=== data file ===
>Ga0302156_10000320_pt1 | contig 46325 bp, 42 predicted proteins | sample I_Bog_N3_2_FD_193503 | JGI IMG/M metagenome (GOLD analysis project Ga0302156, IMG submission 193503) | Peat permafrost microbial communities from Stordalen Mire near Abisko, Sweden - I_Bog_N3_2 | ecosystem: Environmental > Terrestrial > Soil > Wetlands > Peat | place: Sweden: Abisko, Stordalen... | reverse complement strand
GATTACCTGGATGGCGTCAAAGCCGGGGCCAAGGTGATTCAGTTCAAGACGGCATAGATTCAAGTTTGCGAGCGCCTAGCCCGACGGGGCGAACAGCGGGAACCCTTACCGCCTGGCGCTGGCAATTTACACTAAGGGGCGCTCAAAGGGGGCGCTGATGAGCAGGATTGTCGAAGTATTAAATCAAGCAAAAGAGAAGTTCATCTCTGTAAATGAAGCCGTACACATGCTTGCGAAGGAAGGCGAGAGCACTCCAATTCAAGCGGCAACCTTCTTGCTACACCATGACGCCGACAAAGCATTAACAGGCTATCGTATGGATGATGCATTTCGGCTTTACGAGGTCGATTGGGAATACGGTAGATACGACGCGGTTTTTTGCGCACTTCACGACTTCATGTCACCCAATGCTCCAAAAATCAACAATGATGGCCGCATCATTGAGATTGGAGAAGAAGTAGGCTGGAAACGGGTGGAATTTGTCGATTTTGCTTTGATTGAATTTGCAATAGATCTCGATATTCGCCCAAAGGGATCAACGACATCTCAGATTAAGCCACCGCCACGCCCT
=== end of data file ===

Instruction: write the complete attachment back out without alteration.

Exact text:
>Ga0302156_10000320_pt1 | contig 46325 bp, 42 predicted proteins | sample I_Bog_N3_2_FD_193503 | JGI IMG/M metagenome (GOLD analysis project Ga0302156, IMG submission 193503) | Peat permafrost microbial communities from Stordalen Mire near Abisko, Sweden - I_Bog_N3_2 | ecosystem: Environmental > Terrestrial > Soil > Wetlands > Peat | place: Sweden: Abisko, Stordalen... | reverse complement strand
GATTACCTGGATGGCGTCAAAGCCGGGGCCAAGGTGATTCAGTTCAAGACGGCATAGATTCAAGTTTGCGAGCGCCTAGCCCGACGGGGCGAACAGCGGGAACCCTTACCGCCTGGCGCTGGCAATTTACACTAAGGGGCGCTCAAAGGGGGCGCTGATGAGCAGGATTGTCGAAGTATTAAATCAAGCAAAAGAGAAGTTCATCTCTGTAAATGAAGCCGTACACATGCTTGCGAAGGAAGGCGAGAGCACTCCAATTCAAGCGGCAACCTTCTTGCTACACCATGACGCCGACAAAGCATTAACAGGCTATCGTATGGATGATGCATTTCGGCTTTACGAGGTCGATTGGGAATACGGTAGATACGACGCGGTTTTTTGCGCACTTCACGACTTCATGTCACCCAATGCTCCAAAAATCAACAATGATGGCCGCATCATTGAGATTGGAGAAGAAGTAGGCTGGAAACGGGTGGAATTTGTCGATTTTGCTTTGATTGAATTTGCAATAGATCTCGATATTCGCCCAAAGGGATCAACGACATCTCAGATTAAGCCACCGCCACGCCCT